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Pope Paul VI, slain archbishop Romero, German nun to be canonized in October

By Annette Reuther

May 21. 2018 3:46AM
A tapestry depicting Pope Paul VI hangs on the balcony of St Peter Basilica during the holy mass celebrated by Pope Francis on Oct. 19, 2014 in Vatican City. (ddp images/Sipa USA/TNS)

ROME -- Pope Paul VI, El Salvadoran Archbishop Oscar Romero and German nun Maria Katharina Kasper will be canonized as Roman Catholic saints Oct. 14 in St. Peter's Square.

Pope Francis made the announcement Saturday during a meeting with cardinals to confirm the canonizations.

The ceremony is due to take place as part of an October Vatican summit of world bishops, or synod, dedicated to young people.

Paul was pope from 1963 to 1978 and is remembered for closing the Second Vatican Council, which led to far-reaching changes in the church, such as abolishing the Latin Mass for ordinary services.

Paul also confirmed the Church's long-standing ban on abortion and the use of artificial contraceptives with the 1968 release of the Humanae Vitae encyclical.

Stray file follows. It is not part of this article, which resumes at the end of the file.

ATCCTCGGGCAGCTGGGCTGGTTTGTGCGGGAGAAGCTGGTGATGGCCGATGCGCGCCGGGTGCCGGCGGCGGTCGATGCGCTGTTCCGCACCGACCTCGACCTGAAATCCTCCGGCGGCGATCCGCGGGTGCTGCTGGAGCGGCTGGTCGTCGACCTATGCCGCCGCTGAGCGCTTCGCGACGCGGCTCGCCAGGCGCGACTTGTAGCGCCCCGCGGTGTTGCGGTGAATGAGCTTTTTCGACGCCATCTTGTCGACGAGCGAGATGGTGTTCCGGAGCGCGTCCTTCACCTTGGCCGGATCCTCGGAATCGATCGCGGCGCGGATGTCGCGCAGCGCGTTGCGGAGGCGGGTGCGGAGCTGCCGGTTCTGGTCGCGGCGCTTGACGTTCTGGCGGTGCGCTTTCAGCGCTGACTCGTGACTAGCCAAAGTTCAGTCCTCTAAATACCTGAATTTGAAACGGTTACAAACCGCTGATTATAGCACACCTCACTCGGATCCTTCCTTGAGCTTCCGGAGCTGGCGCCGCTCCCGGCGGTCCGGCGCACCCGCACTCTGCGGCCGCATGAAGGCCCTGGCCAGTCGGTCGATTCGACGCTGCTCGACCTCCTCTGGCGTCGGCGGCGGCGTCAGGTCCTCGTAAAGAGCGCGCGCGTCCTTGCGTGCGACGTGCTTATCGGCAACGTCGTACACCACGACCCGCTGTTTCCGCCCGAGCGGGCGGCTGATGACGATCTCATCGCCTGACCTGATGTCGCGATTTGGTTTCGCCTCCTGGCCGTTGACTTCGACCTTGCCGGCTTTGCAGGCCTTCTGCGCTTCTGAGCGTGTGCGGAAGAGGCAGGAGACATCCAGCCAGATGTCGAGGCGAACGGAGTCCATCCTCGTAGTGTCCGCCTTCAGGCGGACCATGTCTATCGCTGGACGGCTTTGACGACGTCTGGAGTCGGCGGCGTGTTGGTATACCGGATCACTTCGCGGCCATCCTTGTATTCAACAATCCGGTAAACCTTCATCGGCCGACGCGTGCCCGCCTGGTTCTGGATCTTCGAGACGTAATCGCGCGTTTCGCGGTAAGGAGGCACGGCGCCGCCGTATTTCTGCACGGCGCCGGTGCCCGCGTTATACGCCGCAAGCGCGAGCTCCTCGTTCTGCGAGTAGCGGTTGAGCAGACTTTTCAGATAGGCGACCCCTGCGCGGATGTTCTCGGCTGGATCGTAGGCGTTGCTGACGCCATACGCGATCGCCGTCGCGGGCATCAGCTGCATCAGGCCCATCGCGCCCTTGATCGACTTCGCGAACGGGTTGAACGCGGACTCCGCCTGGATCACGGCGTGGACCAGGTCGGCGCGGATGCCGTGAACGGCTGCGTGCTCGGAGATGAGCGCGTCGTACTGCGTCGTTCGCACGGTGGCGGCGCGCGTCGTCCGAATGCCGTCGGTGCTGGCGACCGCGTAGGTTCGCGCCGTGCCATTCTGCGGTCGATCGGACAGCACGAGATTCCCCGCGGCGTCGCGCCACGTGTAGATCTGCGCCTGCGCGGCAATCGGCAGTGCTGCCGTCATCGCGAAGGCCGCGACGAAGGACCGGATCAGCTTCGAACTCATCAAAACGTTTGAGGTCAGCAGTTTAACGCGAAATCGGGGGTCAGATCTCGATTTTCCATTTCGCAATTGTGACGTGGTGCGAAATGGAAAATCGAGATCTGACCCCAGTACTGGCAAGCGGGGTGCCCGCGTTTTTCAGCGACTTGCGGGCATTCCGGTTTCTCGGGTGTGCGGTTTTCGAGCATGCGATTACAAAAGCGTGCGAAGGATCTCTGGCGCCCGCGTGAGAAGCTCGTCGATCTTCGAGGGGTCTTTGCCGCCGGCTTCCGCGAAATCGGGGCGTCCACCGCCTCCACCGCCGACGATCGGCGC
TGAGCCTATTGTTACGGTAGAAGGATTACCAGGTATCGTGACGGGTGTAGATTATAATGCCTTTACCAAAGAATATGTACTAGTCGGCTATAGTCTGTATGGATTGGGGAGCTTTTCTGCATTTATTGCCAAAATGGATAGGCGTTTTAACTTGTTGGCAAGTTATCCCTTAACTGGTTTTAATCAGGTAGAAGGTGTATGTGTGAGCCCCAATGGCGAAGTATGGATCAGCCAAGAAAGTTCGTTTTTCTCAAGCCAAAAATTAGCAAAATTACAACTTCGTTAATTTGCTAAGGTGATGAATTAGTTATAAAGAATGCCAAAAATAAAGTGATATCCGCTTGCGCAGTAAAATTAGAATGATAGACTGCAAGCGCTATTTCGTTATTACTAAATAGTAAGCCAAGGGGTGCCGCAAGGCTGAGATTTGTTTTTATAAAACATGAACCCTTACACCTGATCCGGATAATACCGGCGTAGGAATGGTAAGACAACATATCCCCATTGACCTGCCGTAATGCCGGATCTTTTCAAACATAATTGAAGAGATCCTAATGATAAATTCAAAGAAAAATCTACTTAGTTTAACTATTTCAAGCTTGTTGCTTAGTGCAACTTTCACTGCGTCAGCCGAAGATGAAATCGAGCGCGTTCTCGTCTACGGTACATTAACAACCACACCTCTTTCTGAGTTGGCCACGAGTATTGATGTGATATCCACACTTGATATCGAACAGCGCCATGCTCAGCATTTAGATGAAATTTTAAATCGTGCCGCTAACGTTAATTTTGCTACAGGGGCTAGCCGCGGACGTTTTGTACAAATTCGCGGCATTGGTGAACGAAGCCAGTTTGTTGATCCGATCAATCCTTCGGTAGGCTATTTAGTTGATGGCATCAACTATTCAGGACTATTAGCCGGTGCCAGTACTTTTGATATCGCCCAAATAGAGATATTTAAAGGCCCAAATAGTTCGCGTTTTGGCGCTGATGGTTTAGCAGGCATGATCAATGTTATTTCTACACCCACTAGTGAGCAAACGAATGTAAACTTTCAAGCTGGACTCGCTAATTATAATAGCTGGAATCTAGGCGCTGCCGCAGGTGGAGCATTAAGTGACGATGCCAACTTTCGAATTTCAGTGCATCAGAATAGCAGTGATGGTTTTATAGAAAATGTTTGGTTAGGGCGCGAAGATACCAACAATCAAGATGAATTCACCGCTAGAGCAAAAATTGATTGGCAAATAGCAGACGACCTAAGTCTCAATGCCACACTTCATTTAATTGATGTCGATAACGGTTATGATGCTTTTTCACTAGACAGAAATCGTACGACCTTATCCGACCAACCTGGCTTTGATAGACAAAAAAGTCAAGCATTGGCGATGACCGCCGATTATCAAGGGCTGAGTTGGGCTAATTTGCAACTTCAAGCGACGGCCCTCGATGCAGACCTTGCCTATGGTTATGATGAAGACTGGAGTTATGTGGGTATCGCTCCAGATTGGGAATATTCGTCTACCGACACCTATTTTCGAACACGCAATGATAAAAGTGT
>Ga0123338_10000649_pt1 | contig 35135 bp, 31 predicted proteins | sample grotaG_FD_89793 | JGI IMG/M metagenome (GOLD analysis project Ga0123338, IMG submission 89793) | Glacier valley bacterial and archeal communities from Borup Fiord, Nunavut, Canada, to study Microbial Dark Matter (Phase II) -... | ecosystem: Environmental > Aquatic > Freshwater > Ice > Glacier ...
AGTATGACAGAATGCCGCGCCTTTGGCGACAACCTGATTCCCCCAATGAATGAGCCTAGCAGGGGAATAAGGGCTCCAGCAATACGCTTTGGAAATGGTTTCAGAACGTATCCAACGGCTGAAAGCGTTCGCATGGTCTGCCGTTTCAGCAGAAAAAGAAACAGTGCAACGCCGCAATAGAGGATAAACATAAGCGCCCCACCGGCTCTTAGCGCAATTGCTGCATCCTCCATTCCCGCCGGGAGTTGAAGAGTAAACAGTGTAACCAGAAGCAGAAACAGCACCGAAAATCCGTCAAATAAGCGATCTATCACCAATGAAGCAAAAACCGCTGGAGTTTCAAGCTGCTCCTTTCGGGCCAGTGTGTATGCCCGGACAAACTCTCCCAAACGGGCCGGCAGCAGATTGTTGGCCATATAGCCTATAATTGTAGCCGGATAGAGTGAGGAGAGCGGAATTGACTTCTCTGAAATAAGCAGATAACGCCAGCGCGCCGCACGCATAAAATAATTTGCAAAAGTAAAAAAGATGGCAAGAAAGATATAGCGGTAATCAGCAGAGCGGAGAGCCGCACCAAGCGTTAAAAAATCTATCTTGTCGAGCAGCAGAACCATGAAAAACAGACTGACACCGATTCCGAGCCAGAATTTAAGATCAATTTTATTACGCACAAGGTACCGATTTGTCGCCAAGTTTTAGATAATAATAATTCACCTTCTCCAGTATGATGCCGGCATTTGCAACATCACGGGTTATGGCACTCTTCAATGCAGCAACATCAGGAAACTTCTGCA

Romero, archbishop of San Salvador, was a critic of human rights violations committed by the army and leftist rebels at the start of El Salvador's 1980-92 civil war.

He was killed by a right-wing sniper in 1980 while celebrating Mass.

Kasper, born in 1820 in southwest Germany, founded the religious order of the Dernbacher Sisters, or the Poor Handmaids of Jesus Christ, who care for the old and the sick.

Her community is represented in several countries and today includes about 600 nuns.

Paul declared Kasper blessed in 1978.


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